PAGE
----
While also emphasizing Clinton’s inclusive vision as a contrast to the divisive rhetoric of her opponent, Michelle Obama’s crafted her appeal on the nominee’s behalf around a dire warning during her Oct. 27 appearance at Lawrence Joel Veterans Memorial Coliseum on Oct. 27.
“If Hillary doesn’t win this election, that will be on us,” she said. “It will be because we did not stand with her. It will be because we did not vote for her. And that is exactly what her opponent is hoping will happen. That’s the strategy — to make this election so dirty and ugly that we don’t want any part of it. So when you hear folks talking about a global conspiracy and saying that this election is rigged, understand that they are trying to get you to stay home.”
As another indication of the lukewarm feelings held by many African-Americans towards Hillary Clinton, civil rights leader Jesse Jackson — who represented the Democratic Party’s progressive wing as a presidential candidate in 1984 and 1988, in contrast to the more centrist direction Clinton husband took the party in 1992 — told volunteers in Greensboro on Oct. 28: “And when you vote it’s not the perfect choice, but it’s the sound choice.”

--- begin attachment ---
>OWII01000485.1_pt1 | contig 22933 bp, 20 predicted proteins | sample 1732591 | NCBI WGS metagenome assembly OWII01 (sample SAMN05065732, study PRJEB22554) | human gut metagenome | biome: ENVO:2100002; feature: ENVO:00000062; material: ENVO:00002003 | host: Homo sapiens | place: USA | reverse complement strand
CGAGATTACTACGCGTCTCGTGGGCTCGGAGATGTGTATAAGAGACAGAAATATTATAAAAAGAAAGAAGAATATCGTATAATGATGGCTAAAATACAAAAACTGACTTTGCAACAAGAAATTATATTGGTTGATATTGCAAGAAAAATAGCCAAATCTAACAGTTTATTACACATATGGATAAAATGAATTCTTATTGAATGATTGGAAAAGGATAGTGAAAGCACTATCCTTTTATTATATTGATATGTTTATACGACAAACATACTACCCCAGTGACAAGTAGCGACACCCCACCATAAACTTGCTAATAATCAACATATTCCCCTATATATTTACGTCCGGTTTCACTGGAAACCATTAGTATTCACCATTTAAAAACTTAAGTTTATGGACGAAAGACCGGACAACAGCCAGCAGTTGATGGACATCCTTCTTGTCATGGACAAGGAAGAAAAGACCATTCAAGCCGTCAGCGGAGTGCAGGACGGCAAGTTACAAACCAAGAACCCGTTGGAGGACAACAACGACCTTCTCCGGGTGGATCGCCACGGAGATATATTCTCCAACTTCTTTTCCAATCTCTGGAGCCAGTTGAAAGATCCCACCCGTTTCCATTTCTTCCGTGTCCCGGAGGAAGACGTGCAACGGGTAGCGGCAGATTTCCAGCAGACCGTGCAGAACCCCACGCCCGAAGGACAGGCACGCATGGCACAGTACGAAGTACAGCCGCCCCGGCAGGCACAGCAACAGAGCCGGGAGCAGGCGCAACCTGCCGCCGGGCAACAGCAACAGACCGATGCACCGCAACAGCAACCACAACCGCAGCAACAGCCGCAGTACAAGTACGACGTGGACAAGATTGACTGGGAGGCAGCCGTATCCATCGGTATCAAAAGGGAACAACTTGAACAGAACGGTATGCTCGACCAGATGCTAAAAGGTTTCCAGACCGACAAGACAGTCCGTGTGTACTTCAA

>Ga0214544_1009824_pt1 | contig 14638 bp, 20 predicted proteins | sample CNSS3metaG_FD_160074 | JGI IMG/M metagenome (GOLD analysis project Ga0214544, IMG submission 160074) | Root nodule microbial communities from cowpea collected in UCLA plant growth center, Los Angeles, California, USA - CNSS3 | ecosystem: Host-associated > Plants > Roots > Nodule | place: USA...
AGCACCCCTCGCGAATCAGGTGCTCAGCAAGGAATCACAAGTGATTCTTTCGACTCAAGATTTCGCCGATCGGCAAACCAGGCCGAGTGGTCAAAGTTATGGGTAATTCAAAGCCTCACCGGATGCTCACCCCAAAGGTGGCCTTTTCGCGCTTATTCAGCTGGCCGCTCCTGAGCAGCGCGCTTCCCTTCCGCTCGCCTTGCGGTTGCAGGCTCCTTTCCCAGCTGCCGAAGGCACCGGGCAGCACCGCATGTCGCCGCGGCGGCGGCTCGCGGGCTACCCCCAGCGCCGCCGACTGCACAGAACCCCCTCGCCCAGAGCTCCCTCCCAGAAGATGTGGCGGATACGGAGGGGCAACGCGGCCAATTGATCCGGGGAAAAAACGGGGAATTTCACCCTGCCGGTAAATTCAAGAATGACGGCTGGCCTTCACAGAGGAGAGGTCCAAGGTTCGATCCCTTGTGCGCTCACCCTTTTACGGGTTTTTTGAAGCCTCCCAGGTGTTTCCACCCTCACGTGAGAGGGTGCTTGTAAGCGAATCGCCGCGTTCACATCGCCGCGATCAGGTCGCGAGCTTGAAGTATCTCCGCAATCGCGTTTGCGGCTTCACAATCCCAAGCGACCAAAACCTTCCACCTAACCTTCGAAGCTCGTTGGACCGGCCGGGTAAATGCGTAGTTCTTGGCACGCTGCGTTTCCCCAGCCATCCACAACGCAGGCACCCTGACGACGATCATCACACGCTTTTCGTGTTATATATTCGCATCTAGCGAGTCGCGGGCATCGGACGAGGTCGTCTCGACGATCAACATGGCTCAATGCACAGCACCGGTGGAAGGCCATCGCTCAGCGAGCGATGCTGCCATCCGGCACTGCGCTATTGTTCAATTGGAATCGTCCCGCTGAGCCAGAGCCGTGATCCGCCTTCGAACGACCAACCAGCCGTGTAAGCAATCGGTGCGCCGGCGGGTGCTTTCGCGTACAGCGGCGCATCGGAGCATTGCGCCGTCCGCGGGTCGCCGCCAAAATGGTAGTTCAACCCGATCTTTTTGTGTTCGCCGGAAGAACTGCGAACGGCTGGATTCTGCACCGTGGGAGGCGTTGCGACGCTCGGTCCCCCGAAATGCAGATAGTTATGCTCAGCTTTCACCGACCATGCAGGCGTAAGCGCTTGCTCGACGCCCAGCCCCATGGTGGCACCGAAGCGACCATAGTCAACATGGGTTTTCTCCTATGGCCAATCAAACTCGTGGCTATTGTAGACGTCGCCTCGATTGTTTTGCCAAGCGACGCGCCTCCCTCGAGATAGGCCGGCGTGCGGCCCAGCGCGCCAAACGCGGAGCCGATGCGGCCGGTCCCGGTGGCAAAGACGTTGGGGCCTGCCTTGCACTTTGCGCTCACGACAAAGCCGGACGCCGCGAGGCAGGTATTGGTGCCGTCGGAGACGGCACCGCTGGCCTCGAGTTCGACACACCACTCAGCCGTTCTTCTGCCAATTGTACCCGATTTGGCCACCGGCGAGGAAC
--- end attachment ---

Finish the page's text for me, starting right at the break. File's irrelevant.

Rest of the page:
Meanwhile the race in North Carolina — a state considered among a handful that could tip the contest — has turned into a tie, with Republican nominee Donald Trump erasing Clinton’s previous lead, recent polling suggests. Among three polls conducted after news broke that the FBI was reviewing new emails that might be relevant to its previous investigation of Clinton, two [1 and 2] out of three give the edge to Trump.
Not everyone is counseling panic for Democrats in North Carolina. The New York Times’ Upshot, for one, sees evidence in the state’s early voting numbers to support a scenario in which Clinton prevails by 6 point. Indeed, in Guilford County — the third most populous in the state with black voters comprising more than a third of the electorate — previous patterns appear to be holding. White Republican men comprise 13.0 percent of the early voting electorate, compared to 13.1 percent during early voting in 2012, suggesting there’s no particular surge of enthusiasm driven by Trump. And while black women’s share of the electorate has dropped to 21.0 percent from 23.2 percent, that could be offset by a jump in participation among white women — a demographic thought to be friendlier towards Clinton than Trump — to 33.6 percent from 31.6 percent.